• BY  L  Bridges     NOT  FOR  DISTRIBUTION  learning  experiences.  Harriman  (2003,  p.  3)  claims,  “it  is  not  the  technology  that  makes  the  difference,  but  rather  the  way  it  is  used.”  Heppell  (2007)  furthers  this  by  noting  that  educators  need  to  look  at  the  value  that  computers  can  bring  to  a  learning  experience  rather  than  just  using  them  to  deliver  the  curriculum.      Soloway,  Norris,  Blumenfeld,  Fishman,  Krajcik  and  Marx  (2000)  discuss  four  types  of  discourse  that  are  beneficial  to  student  learning  but  ultimately  difficult  to  incorporate  without  ICT.  The  authors  note  that  students  appreciate  having  an  audience  not  only  to  view  but  also  critique  their  work;  they  respond  to  working  in  teams  with  their  peers  and  often  benefit  from  peer  tutoring.  All  these  elements  are  offered  through  the  use  of  collaborative  projects.  As  seen  in  the  ivideo,  there  are  a  number  of  benefits  that  can  be  gained  from  engaging  in  online  collaborative  projects.  The  ivideo  shows  how  students  think  and  feel  about  working  with  other  students  across  the  nation  and  the  globe  in  order  to  complete  projects.  Jackson  (1999)  highlights  the  numerous  skills  her  class  has  gained  from  engaging  in  online  collaborative  learning  projects.  Such  skills  include  analytical  and  descriptive  writing,  visual  design,  critical  thinking,  online  research  and  constructive  dialogue.  Harriman  (2003)  discussed  with  students  from  two  schools  in  Sydney,  their  feelings  towards  collaborative  projects  after  being  involved  in  an  online  simulation  project.  Students  commented  on  their  experience  explaining  that  they  enjoyed  weighing  up  ideas,  being  able  to  direct  the  action,  develop  their  negotiating  skills  and  think  strategically.  The  teacher  also  commented  on  the  overall  increase  in  motivation  and  engagement  she  witnessed  across  the  year  group.  Students  were  so  engrossed  in  the  project  that  they  spent  much  of  their  free  time  conducting  additional  research  and  discussing  ways  to  solve  the  problems  they  encountered  (Harriman,  2003).  The  author  stated  that  students  valued  working  with  peers  from  other  schools,  as  they  found  they  were  less  likely  to  be  swayed  or  influenced  by  friends  and  could  put  forth  their  opinions  honestly  in  a  safe  and  non-­‐threatening  environment.  Jackson  (1999)  noted  that  her  students  thrived  on  the  opportunity  to  work  with  a  class  from  another  state,  sharing  research  and  offering  reactions  and  feedback  to  each  other’s  work.  Jackson  (1999)  believes  that  there  are  a  number  of  positive  outcomes  from  working  with  others,  not  only  do  collaborative  projects  help  to  strengthen  relationships  between  peers,  but  also  amongst  the  staff  involved  in  the  projects.  Harriman  (2003)  highlights,  that  it  is  through  this  type  of  work  that  students  are  able  to  see  situations  from  alternative  perspectives,  which  is  an  essential  life  skill.      It  is  important  to  note  that  Harriman  (2003)  explains  that  involvement  in  such  projects  does  not,  in  fact,  enhance  students  computing  skills.  This  is  not  necessarily  a  negative  outcome,  it  only  displays  that  the  technology  has  been  used  in  a  way  to  enhance  the  learning  experience  and  is  not  just  a  separate  tool  disengaged  from  the  learning.  O’Rourke  (2003)  did  note,  however,  that  many  students  struggled  to  use  their  time  efficiently  when  left  to  work  on  computers  and  some  found  working  within  a  team  quite  challenging.      There  are  a  number  of  ways  in  which  educators  can  undergo  implementing  collaborative  projects  into  their  teaching.  Reading  the  blogs  posted  by  Shields  (2009)  highlights  how  she  was  able  to  easily  make  contact  with  schools  in  Taiwan,  Uganda  and  Australia  through  Skype  in  school  and  the  ‘online  projects  for  teachers’  website.  From  this  experience,  Shields  (2009)  noted  that  her  students  were  captivated  by  the  prospect  of  making  contact  with  people  from  all  over  the  world  and  enjoyed  hearing  their  thoughts  and  ideas.  Another  way  teachers  can  implement  collaborative  projects  is  through  iEARN  (International  Education  and  Resource     2  
    • BY  L  Bridges     NOT  FOR  DISTRIBUTION  Network),  which  is  a  non-­‐profit  global  network  that  aids  teachers  in  using  the  Internet  and  other  technologies  to  collaborate  on  projects  that  enhance  learning  (International  Education  and  Resource  Network,  2011).  iEARN  projects  use  a  variety  of  ICT,  including  newsgroups,  email,  web  pages  and  video-­‐conferencing.    iEarn  recommends  that  teachers  consider  how  their  chosen  project  will  assist  with  curriculum  aims  and  stresses  that  teachers  do  not  need  to  be  highly  proficient  with  technology  in  order  for  projects  to  be  successful  (Carter,  2011).      In  the  demanding  world  of  the  21st  Century,  any  opportunity  to  enhance  student  learning  should  be  seized.  Collaborative  projects  offer  one  avenue  and,  due  to  the  positive  outcomes  associated  with  this  form  of  education,  should  be  considered  more  closely  by  teachers  when  designing  learning  programs.  After  engaging  in  this  research  project,  I  was  able  to  see  the  enormous  benefits  that  can  be  gained  from  having  students  complete  collaborative  projects  across  the  curriculum.  While  I  do  acknowledge  that  such  projects  are  time  consuming,  there  are  many  programs  in  place  that  support  teachers  when  implementing  collaborative  projects  into  their  classrooms.  In  creating  the  ivideo  on  collaborative  projects,  I  hope  to  highlight  to  teachers  how  beneficial  such  projects  can  be  to  all  students  involved.      Reference  List    Abas,  Z.W.  (2004).  For  collaborative  online  learning.  New  Straits  Times,  Retrieved  February  17,   2011,  from  ProQuest  Database   http://search.proquest.com.ezproxy.lib.uts.edu.au/docview/271837436/12DAFE08DB541 DA123E/6?accountid=17095    Carter,  B.  (2011).  iEARN  projects:  what  are  collaborative  projects.  Retrieved  February  16,  2011,   from  iEARN  Australia  http://www.iearn.org.au/projects.htm    Harriman,  S.  (2003).  Project-­‐based  learning  meets  the  Internet:  students’  experiences  of  online   projects.  Paper  presented  to  the  NZARE/AARE  joint  conference,  Auckland,  New  Zealand.      Harris,  J.  (2002).  Wherefore  art  thou,  telecollaboration?  Retrieved  February  14,  2011,  from   http://virtual-­‐architecture.wm.edu/Foundation/Articles/WhereforeTelecollab.pdf    Heppell,  S.  (2007).  Assessment  and  new  technology:  new  straightjackets  or  new  opportunities?   Retrieved  February  16,  2011,  from  Stephen  Heppell’s  Weblog   http://www.heppell.net/weblog/stephen/    International  Education  and  Resource  Network.  (2011).  iEarn:  learning  with  the  world,  not  just   about  it.  Retrieved  February  18,  2011,  from  International  Education  and  Resource   Network  http://www.iearn.org/    Jackson,  B.  (1999).  Flex  your  classroom’s  collaborative  muscles  (Electronic  version).  Multimedia   and  Internet  at  Schools,  6  (4),  44-­‐49.      O’Rourke,  M.E.  (2003).  Technology  and  educational  change:  making  the  links.  Retrieved   February  18,  2001,  from  Victoria  University  http://eprints.vu.edu.au/237/       3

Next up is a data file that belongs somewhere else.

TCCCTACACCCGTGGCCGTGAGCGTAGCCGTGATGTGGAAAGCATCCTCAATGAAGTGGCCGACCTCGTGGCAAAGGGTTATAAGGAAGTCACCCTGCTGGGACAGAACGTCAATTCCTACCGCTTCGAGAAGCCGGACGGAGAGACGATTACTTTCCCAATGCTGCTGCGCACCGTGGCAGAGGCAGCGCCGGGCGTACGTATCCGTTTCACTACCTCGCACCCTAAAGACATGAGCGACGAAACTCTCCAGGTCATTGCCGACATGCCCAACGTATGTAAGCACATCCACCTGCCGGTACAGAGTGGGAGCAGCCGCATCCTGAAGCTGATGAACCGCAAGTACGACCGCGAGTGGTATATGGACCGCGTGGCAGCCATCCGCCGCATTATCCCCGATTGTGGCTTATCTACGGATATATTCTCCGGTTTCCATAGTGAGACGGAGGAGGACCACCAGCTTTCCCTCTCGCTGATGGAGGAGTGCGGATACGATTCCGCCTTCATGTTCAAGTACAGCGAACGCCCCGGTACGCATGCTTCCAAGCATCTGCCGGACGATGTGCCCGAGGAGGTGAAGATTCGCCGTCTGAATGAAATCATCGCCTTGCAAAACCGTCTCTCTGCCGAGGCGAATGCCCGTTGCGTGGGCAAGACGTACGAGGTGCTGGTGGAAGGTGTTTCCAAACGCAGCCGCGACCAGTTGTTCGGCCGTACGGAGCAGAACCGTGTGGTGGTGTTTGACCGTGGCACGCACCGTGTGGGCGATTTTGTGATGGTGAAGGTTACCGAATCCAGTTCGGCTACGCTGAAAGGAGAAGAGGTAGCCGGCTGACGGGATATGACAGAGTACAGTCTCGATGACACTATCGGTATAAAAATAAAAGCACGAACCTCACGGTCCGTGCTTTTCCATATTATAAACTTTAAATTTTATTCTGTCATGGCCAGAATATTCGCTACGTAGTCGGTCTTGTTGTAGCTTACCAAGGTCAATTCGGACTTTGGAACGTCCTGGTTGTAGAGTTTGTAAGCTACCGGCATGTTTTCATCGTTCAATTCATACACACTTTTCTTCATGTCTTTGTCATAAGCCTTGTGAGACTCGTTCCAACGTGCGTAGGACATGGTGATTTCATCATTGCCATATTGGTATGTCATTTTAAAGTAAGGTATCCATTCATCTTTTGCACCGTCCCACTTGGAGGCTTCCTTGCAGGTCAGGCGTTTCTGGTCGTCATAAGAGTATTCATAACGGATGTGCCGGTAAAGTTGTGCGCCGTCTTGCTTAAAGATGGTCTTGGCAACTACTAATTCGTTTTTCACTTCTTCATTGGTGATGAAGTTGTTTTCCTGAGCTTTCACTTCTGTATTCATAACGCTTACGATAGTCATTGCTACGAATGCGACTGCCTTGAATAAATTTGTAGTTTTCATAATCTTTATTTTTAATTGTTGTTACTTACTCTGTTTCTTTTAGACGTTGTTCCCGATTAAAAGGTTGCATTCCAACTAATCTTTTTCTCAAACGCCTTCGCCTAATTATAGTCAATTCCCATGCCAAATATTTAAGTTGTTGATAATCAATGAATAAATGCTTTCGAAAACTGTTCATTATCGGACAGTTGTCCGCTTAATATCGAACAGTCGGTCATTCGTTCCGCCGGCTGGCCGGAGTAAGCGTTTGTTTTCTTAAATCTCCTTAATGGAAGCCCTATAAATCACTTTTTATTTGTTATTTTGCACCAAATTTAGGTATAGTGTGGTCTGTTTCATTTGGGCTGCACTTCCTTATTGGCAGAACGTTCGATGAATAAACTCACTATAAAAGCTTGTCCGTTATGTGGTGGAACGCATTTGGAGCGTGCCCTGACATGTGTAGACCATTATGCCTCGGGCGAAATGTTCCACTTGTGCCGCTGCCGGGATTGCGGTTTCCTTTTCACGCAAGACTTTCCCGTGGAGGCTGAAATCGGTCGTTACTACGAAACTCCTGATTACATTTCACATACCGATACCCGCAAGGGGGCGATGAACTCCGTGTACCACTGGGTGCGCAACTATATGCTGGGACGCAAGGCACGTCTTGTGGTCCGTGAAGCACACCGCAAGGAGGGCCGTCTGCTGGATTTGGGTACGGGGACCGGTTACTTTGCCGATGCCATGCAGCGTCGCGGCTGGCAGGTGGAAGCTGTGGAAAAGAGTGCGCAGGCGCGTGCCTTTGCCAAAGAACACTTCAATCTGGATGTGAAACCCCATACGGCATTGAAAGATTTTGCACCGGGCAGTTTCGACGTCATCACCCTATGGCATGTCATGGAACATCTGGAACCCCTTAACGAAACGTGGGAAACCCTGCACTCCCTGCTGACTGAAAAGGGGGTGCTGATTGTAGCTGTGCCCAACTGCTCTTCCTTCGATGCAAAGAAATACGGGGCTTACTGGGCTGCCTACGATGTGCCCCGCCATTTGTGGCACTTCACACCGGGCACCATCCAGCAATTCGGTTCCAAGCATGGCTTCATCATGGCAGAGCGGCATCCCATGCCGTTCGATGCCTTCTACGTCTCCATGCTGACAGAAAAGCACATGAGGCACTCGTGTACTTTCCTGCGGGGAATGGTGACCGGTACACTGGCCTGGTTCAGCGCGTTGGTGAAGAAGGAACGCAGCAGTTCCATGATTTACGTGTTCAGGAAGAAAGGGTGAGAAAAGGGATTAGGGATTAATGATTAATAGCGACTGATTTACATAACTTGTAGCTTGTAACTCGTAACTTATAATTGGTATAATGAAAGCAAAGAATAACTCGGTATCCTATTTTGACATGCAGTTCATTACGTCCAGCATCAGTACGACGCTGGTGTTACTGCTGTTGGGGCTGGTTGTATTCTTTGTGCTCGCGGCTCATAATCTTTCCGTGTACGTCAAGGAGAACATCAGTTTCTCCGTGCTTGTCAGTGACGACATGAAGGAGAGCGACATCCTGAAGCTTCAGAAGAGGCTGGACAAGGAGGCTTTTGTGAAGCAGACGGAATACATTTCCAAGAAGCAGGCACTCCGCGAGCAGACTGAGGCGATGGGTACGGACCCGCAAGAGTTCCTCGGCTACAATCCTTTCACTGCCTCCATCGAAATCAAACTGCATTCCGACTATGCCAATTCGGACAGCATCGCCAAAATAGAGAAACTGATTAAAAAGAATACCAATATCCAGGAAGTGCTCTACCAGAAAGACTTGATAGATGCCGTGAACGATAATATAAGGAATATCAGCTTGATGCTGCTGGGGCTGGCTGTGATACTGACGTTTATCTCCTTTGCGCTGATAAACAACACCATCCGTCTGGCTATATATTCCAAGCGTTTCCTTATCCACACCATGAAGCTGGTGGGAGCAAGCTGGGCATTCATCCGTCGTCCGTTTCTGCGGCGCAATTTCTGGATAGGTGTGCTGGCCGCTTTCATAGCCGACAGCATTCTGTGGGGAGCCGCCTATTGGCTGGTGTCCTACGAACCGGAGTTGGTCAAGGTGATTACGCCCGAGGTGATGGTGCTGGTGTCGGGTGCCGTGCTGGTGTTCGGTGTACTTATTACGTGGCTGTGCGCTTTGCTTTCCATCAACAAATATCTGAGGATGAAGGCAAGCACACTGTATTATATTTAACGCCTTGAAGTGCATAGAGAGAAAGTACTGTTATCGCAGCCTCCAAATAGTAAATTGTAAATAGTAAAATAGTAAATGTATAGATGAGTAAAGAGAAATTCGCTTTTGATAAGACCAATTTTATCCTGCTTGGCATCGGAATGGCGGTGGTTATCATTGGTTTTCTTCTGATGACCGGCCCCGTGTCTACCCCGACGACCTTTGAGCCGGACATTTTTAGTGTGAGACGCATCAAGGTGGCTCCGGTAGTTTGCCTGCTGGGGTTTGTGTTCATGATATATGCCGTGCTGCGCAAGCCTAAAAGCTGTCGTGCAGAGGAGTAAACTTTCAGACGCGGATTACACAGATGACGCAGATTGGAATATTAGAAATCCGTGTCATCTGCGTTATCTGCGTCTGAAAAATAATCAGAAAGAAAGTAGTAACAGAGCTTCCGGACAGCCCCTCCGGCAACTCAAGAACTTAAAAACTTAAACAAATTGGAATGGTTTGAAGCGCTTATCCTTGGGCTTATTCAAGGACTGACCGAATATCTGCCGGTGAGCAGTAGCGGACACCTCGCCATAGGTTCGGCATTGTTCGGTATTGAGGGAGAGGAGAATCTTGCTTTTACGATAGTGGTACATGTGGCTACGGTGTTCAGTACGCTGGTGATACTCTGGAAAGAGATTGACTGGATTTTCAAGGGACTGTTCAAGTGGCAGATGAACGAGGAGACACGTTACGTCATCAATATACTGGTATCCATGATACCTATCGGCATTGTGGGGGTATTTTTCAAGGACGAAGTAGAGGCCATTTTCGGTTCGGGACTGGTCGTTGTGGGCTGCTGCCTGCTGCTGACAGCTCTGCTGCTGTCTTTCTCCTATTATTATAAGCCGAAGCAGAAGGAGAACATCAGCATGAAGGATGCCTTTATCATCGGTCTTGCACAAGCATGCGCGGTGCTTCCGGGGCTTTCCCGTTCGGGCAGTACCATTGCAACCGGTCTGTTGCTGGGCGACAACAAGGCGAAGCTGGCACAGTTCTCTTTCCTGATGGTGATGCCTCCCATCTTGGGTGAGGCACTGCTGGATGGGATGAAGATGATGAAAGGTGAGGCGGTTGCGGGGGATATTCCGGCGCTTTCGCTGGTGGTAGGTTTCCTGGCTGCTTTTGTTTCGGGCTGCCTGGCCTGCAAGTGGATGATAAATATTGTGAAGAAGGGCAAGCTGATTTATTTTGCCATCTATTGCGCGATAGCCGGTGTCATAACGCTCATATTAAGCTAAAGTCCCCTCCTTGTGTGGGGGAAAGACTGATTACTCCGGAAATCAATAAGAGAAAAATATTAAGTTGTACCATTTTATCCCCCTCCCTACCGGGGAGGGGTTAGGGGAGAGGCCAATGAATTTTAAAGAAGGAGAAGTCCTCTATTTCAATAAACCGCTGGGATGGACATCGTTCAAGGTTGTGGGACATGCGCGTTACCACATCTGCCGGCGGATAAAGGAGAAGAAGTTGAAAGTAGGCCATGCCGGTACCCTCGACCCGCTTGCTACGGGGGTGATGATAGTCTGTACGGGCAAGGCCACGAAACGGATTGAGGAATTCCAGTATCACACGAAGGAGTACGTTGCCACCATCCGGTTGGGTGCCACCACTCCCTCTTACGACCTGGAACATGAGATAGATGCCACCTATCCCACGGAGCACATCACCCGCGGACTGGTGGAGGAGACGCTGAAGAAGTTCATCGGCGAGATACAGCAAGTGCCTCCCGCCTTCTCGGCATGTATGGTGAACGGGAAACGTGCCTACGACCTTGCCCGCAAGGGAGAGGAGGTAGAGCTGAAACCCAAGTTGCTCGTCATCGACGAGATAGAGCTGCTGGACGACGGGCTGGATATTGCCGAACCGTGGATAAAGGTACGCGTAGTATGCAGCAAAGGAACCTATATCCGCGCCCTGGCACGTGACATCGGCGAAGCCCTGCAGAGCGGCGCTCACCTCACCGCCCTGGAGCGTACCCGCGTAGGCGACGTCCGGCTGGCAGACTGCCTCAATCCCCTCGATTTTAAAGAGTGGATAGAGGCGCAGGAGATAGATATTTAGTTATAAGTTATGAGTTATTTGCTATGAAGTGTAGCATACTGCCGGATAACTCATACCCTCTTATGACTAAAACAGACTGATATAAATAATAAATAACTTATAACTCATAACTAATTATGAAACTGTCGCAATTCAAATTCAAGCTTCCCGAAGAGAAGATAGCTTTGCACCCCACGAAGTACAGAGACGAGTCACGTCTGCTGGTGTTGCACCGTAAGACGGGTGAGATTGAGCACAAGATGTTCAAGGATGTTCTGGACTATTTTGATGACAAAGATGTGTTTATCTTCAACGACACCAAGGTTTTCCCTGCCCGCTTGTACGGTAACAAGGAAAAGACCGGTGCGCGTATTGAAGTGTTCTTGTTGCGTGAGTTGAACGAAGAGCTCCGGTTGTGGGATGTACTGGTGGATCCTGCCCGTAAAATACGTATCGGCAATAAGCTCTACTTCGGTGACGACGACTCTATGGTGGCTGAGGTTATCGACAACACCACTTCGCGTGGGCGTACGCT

• BY  L  Bridges     NOT  FOR  DISTRIBUTION  Paulus,  T.M.  (2005).  Collaborative  and  cooperative  approaches  to  online  group  work:  the  impact   of  task  type  (Electronic  version).  Distance  Education,  26  (1),  111-­‐125.      Shields,  K.  (2009).  What  do  elephant  grass,  budgies  and  the  beatles  have  in  common?  Retrieved   February  18,  2011,  from  http://ripplingpond.wordpress.com/2009/04/07/what-­‐do-­‐ elephant-­‐grass-­‐budgies-­‐and-­‐the-­‐beatles-­‐have-­‐in-­‐common/    Soloway,  E.,  Norris,  C.,  Blumenfeld,  P.,  Fishman,  B.,  Krajcik,  J.  &  Marx,  R.  (2000).  K-­‐12  and  the   Internet  (Electronic  version).  Communications  of  the  ACM,  43  (1),  19-­‐23.               4